For the past sixty plus years, we have known that exercise—in almost all forms—is beneficial to health. The European Guidelines on Cardiovascular Disease Prevention, the World Health Organization, and the Physical Activity Guidelines for Americans all recommend that healthy individuals engage in 150 minutes per week of moderate intensity exercise, such as brisk walking, or 75 minutes of high intensity exercise, such as jogging. But recent research has also hinted that there may be added benefit from pushing yourself intermittently, at least a little extra, bringing about changes deep within our body’s cells—those tiny building blocks that constitute all of us. Exemplifying this idea is the case of Robert Marchand, a diminutive French centenarian who took up competitive cycling as a retiree and began setting age-group records. After he was advised to add intermittent strenuous pedaling, Mr. Marchand decisively bettered his own records and, at the age of 103, set a new world mark for the most miles pedaled in an hour by a centenarian.
His efforts help to refute entrenched beliefs about older people, that physical performance and aerobic capacity inevitably decline with age and that intense exercise is inadvisable and does not apply to the elderly.
For instance, one study disclosed that frail elderly mice were capable of completing high-intensity running on little treadmills. After four months of this kind of training, the exercised animals were stronger and more aerobically fit than other mice of the same age, especially if that exercise was supplemented with high-intensity interval training.
Extending these observations to people, scientists at the Mayo Clinic compared differences in gene expression inside muscle cells after younger and older people had completed various types of workouts. The greatest differences were seen in the operations of genes after people had practiced high-intensity interval training for 12 weeks. In younger people who exercised this way, almost 275 genes were firing differently now than they had been before the exercise. But in people older than 64, more than 400 genes were working differently now and many of those genes are known to be related to the health and aging of cells. In effect, the intense exercise seemed to be changing muscle cells in ways that theoretically could affect biological aging.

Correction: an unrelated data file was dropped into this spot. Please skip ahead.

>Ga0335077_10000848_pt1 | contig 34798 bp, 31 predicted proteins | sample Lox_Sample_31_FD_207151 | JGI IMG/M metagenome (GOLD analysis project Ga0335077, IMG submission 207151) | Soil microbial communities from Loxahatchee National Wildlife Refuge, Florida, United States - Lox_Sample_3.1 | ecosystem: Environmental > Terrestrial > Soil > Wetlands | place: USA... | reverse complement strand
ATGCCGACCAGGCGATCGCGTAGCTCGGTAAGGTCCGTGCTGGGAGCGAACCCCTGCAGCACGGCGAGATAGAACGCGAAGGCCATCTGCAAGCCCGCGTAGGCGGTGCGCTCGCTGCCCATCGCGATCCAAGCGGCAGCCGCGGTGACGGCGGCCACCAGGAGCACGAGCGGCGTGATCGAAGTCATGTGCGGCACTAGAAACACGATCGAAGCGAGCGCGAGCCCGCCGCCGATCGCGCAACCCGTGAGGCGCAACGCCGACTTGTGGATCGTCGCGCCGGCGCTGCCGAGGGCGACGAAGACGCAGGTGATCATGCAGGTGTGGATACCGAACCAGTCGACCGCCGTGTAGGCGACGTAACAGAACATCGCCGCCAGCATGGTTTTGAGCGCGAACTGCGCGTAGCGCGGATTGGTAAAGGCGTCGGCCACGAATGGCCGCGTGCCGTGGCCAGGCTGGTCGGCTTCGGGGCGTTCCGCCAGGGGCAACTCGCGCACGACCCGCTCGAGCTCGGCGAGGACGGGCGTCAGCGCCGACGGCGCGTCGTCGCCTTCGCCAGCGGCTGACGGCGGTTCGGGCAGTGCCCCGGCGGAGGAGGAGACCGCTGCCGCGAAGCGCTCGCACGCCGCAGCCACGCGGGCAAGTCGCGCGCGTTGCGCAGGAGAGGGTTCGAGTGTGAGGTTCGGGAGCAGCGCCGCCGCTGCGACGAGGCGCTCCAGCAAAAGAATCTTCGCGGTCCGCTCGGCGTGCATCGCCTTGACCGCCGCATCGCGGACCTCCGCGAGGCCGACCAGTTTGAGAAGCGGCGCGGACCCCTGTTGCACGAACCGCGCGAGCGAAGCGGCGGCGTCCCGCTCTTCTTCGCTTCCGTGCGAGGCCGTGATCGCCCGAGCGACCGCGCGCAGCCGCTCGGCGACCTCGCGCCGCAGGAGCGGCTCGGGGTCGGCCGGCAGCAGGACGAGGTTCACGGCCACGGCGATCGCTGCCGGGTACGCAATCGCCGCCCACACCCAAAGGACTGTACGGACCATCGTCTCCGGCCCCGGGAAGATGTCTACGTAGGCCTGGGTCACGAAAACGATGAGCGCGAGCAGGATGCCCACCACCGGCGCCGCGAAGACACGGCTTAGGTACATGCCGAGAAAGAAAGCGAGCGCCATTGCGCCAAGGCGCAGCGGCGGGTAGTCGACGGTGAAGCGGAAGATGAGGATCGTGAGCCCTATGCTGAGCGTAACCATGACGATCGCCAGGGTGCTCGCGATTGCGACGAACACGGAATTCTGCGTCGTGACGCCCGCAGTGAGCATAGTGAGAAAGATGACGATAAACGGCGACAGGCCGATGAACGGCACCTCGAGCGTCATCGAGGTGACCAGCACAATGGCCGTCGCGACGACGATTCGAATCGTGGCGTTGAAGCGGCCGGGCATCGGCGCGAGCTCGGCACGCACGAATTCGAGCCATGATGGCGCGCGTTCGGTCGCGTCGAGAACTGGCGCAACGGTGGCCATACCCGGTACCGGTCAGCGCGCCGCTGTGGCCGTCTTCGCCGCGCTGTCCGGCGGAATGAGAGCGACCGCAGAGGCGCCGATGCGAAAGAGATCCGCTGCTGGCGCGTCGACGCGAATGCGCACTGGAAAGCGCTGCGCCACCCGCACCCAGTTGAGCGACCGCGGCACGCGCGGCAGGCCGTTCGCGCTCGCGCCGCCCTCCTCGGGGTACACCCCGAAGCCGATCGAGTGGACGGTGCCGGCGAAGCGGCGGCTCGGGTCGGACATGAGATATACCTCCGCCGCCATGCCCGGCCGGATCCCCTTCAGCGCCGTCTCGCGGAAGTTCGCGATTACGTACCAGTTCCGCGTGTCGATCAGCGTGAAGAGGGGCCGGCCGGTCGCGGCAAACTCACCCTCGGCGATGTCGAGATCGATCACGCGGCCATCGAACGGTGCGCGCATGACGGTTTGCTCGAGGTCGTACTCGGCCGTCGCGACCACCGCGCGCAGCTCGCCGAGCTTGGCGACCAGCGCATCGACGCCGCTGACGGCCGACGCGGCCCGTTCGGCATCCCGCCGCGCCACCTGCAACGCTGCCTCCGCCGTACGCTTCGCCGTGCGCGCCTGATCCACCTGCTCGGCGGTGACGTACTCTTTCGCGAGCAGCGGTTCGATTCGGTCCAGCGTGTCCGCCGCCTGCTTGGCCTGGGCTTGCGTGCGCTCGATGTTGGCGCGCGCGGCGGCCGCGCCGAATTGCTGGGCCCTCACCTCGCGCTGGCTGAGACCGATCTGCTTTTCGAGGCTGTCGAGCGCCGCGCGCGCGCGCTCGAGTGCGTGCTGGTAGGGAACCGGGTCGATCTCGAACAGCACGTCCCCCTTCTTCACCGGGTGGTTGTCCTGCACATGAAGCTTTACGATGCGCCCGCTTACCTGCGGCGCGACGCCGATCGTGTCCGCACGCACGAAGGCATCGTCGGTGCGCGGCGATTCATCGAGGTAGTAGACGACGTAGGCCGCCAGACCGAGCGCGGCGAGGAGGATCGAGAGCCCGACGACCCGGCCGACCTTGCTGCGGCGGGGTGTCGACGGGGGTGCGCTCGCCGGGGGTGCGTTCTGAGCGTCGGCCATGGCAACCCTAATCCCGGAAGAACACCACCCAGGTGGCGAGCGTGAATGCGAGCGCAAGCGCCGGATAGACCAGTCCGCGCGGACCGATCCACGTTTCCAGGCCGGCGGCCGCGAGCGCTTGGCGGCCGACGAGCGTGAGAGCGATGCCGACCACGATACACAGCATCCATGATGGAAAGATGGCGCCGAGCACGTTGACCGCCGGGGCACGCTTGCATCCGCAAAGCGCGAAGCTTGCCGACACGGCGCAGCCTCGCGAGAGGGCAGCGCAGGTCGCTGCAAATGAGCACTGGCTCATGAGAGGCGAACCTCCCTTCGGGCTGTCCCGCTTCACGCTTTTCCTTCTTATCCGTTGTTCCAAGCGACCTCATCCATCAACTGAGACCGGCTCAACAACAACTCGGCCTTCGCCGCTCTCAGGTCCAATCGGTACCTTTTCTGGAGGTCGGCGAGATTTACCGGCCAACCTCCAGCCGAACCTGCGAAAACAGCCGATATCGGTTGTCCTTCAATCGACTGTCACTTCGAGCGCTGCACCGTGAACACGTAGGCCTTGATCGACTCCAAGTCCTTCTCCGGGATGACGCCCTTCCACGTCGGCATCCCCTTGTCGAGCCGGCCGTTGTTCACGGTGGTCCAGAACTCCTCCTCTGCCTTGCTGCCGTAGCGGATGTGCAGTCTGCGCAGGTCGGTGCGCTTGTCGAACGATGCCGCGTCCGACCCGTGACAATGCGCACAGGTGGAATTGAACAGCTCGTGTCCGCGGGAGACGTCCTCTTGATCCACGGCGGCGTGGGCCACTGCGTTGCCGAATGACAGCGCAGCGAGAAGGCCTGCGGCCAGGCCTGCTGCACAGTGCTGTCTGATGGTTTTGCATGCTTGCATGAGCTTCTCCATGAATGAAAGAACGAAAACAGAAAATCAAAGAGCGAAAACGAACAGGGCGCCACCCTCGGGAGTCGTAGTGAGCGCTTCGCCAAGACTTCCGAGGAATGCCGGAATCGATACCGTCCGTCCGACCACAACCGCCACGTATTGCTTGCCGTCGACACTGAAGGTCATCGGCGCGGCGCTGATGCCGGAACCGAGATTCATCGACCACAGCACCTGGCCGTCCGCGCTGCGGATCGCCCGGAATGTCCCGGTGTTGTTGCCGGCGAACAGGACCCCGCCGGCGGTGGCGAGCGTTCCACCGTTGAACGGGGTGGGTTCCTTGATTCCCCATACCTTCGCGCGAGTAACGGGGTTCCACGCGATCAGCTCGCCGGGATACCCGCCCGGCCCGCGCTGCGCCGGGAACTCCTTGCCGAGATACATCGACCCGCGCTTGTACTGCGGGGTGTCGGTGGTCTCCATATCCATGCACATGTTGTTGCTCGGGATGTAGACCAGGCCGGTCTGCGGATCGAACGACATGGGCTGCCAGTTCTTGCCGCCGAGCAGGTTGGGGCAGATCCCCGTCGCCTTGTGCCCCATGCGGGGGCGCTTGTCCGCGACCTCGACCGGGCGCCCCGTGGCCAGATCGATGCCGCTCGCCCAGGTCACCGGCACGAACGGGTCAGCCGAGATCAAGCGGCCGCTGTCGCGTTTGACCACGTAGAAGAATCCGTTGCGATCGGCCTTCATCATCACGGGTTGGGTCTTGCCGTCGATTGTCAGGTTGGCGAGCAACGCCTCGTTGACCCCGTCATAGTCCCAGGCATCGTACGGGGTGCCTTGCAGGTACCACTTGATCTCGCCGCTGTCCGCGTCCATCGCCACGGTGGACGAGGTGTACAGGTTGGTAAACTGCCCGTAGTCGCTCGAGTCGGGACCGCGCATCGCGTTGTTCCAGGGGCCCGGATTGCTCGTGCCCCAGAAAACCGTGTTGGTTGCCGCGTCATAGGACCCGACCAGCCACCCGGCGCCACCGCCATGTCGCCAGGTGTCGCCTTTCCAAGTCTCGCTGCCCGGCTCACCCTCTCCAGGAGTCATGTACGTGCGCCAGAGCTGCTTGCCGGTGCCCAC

At this point, I should probably pause and explain that intensity in exercise is a relative concept. The word intense can seem daunting, but in practice, it simply means physical activity that is not a cinch for you.
For medical purposes, intensity is based on percentages of someone’s heart rate maximum. But you can ignore these technicalities and pay attention to how you feel. Exercise is easy if you can talk and sing while participating in it.
During relatively moderate exercise, singing becomes difficult.
And during intense exercise, you will find it difficult to speak without gasping.
We all should get regular exercise, but no matter what your routine, you might consider increasing its pace for a few minutes at a time, until you no longer can easily converse. The latest science suggests that your cells will thank you.
But as always, the most compelling exercise-related research this year reminds us that activity of any kind is essential for human well-being. One study of 2017 found that people reported feeling happiest during the day when they had been up and moving compared to when they had remained seated and still. The benefits of exercise extend even to those suffering from various degrees of depression, providing with another means to combat this malady.
Another memorable study concluded that, statistically, an hour spent running could add about seven hours to our life spans. These gains are not infinite. They seem to be capped at about three years of added life for people who run regularly.
But these results should inspire all of us. If Mr. Marchand can gain fitness and speed after turning 100, that should be incentive to all of us with still a half-century or more to spare.
And even if we don’t succeed in adding years to our lives, we can at least add life to our years!